the ambitious and tyrannical, principalities and powers,
and spiritual wickedness in high places, may contrive to


crush us. So they treated the Messiah, whose example
we are humbly striving to imitate. If we suffer with
Him we know that we shall reign with Him. We shall
not be afraid of their terror, neither be troubled. Our
confidence is in the Lord Almighty, not in man. Hav-
ing withdrawn from human protection, what can sustain
us but that faith which overcomes the world .'' We shall
not think it strange concerning the fiery trial which is
to try us, as though some strange thing had happened
unto us; but rejoice, inasmuch as we are partakers
of Christ's sufferings. Wherefore, we commit the
keeping of our souls to God, in well-doing, as unto a
faithful Creator. For every one that forsakes house,
or brethren, or sisters, or father, or mother, or wife, or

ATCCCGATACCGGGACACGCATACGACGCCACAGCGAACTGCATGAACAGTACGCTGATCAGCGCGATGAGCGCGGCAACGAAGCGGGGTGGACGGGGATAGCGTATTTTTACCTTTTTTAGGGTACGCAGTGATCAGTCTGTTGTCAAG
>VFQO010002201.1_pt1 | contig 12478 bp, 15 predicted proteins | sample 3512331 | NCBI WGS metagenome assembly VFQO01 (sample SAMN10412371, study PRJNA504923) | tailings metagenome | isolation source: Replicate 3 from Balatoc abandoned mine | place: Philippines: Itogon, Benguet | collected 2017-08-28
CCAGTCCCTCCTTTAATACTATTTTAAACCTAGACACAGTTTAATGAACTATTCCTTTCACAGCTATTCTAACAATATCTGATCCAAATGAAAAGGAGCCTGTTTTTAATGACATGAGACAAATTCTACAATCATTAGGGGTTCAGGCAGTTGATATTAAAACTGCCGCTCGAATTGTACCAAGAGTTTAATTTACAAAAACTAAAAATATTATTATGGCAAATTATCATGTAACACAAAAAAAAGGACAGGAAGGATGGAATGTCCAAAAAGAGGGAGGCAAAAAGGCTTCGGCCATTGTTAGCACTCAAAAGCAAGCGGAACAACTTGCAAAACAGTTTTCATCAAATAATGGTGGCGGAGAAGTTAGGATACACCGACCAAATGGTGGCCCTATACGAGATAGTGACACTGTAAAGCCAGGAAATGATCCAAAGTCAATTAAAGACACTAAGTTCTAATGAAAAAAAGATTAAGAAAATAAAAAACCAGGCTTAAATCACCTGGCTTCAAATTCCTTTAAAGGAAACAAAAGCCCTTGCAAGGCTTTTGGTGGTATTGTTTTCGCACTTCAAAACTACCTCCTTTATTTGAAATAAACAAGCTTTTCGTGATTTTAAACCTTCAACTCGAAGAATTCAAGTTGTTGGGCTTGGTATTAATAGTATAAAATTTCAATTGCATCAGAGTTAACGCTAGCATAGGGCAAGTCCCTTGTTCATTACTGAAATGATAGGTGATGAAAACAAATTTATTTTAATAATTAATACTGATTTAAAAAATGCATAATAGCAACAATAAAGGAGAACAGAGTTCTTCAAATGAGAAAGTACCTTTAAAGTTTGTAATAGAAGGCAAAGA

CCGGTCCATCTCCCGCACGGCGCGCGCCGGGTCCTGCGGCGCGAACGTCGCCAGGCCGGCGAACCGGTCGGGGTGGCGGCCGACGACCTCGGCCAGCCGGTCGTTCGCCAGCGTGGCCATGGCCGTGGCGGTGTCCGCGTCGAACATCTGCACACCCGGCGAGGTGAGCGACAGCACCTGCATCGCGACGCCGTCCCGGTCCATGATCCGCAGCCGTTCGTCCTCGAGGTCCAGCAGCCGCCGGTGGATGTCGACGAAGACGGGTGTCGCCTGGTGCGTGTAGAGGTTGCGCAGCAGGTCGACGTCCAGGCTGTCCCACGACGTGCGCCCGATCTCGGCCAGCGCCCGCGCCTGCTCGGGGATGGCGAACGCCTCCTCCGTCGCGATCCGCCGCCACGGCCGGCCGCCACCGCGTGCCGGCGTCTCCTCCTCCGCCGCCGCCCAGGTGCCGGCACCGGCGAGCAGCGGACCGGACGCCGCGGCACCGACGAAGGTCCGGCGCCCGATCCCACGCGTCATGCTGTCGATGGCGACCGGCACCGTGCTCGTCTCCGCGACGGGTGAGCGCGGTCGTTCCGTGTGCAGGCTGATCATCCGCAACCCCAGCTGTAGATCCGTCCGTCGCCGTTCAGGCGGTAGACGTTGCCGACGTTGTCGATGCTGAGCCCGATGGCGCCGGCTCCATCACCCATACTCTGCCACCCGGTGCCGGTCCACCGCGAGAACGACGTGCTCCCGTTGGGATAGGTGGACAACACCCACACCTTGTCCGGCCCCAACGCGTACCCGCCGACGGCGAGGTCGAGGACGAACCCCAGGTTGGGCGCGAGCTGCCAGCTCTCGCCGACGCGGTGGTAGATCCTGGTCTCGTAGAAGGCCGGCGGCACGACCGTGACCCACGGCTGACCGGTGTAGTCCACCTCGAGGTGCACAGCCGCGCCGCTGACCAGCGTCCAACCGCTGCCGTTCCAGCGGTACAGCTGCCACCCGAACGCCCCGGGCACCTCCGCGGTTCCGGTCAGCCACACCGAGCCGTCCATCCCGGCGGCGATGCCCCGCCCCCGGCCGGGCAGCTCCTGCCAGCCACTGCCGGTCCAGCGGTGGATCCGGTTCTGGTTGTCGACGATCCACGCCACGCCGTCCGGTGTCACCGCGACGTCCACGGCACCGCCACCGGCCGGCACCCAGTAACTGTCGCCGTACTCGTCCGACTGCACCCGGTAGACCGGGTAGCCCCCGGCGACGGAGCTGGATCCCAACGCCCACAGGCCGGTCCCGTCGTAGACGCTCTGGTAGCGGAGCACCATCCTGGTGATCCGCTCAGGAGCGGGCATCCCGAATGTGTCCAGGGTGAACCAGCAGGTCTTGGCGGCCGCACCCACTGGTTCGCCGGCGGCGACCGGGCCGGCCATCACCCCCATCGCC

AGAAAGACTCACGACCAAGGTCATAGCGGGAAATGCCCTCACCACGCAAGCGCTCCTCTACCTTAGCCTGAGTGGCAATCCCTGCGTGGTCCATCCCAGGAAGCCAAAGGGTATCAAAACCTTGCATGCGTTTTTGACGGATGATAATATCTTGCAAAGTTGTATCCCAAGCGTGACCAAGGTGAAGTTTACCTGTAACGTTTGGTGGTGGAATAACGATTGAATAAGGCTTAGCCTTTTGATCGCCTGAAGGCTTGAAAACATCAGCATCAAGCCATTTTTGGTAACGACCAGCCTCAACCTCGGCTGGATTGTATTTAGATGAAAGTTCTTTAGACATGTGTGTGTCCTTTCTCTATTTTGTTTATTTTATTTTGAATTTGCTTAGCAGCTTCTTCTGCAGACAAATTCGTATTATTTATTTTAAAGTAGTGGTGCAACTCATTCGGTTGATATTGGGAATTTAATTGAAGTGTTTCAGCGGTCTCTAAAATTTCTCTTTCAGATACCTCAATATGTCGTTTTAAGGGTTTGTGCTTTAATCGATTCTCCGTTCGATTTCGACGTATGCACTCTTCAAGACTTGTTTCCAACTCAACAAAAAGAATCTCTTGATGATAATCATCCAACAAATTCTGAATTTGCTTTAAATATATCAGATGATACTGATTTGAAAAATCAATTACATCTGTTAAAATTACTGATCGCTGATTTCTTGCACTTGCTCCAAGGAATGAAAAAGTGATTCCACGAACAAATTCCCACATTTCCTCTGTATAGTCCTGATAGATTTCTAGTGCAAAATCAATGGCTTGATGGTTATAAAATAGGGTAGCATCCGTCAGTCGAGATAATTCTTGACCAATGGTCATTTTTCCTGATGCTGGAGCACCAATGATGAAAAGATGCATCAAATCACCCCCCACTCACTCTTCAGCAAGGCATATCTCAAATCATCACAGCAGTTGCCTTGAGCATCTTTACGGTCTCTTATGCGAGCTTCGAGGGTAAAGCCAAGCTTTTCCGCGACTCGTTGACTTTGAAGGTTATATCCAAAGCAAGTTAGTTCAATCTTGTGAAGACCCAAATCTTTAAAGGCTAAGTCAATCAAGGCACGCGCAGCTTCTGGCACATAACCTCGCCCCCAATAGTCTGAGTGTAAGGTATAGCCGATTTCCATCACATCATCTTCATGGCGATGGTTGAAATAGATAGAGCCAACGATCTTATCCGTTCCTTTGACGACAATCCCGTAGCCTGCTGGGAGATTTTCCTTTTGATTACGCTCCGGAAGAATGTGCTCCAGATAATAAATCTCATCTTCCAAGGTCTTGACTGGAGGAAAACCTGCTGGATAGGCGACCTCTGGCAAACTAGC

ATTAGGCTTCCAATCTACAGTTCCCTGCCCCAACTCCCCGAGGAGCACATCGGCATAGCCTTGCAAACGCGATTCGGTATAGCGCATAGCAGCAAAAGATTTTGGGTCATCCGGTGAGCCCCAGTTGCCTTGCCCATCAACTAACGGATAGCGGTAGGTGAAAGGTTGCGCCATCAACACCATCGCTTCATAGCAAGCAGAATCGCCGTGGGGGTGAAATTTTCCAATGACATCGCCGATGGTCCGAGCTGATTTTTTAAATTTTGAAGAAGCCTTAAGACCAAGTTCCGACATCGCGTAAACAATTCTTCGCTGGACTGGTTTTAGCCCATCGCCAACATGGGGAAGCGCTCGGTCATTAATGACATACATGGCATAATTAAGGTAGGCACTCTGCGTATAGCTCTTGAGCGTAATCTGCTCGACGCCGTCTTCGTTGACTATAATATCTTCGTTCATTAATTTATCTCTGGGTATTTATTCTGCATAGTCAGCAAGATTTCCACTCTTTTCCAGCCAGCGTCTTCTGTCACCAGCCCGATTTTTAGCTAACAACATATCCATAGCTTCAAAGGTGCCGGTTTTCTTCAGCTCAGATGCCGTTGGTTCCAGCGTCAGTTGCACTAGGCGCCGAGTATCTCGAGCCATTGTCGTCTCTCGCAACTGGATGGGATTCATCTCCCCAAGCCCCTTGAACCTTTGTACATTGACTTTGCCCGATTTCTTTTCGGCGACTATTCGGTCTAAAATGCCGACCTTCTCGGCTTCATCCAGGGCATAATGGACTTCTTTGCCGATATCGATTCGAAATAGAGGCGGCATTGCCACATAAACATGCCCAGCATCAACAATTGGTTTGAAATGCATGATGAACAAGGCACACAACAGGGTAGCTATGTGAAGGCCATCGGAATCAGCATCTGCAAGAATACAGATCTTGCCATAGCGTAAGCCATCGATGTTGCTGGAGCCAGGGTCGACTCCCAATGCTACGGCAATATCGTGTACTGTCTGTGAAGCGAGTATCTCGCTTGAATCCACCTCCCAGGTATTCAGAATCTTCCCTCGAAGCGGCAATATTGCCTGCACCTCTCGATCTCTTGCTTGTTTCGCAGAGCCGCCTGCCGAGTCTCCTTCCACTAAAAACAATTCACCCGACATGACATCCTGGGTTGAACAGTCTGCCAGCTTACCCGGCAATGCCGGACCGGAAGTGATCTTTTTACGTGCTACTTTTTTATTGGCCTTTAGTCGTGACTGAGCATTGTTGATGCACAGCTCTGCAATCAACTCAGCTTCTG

children, or lands, for Christ's sake, shall receive a
hundredfold, and shall inherit everlasting life.

" Firmly relying upon the certain and universal
triumph of the sentiments contained in this declara-
tion, however formidable may be the opposition ar-
rayed against them — in solemn testimony of our faith
in their divine origin — we hereby affix our signatures
to it, commending it to the reason and conscience of
mankind, giving ourselves no anxiety as to what may
befall us, and resolving in the strength of the Lord
God calmly and meekly to abide the issue."

Later on. Garrison founded a Non-resistance Society
and started a periodical entitled The Non-resistant^
wherein the full significance and consequences of the
doctrine were plainly set forth, as has been stated in
the proclamation. I gained, subsequently, further in-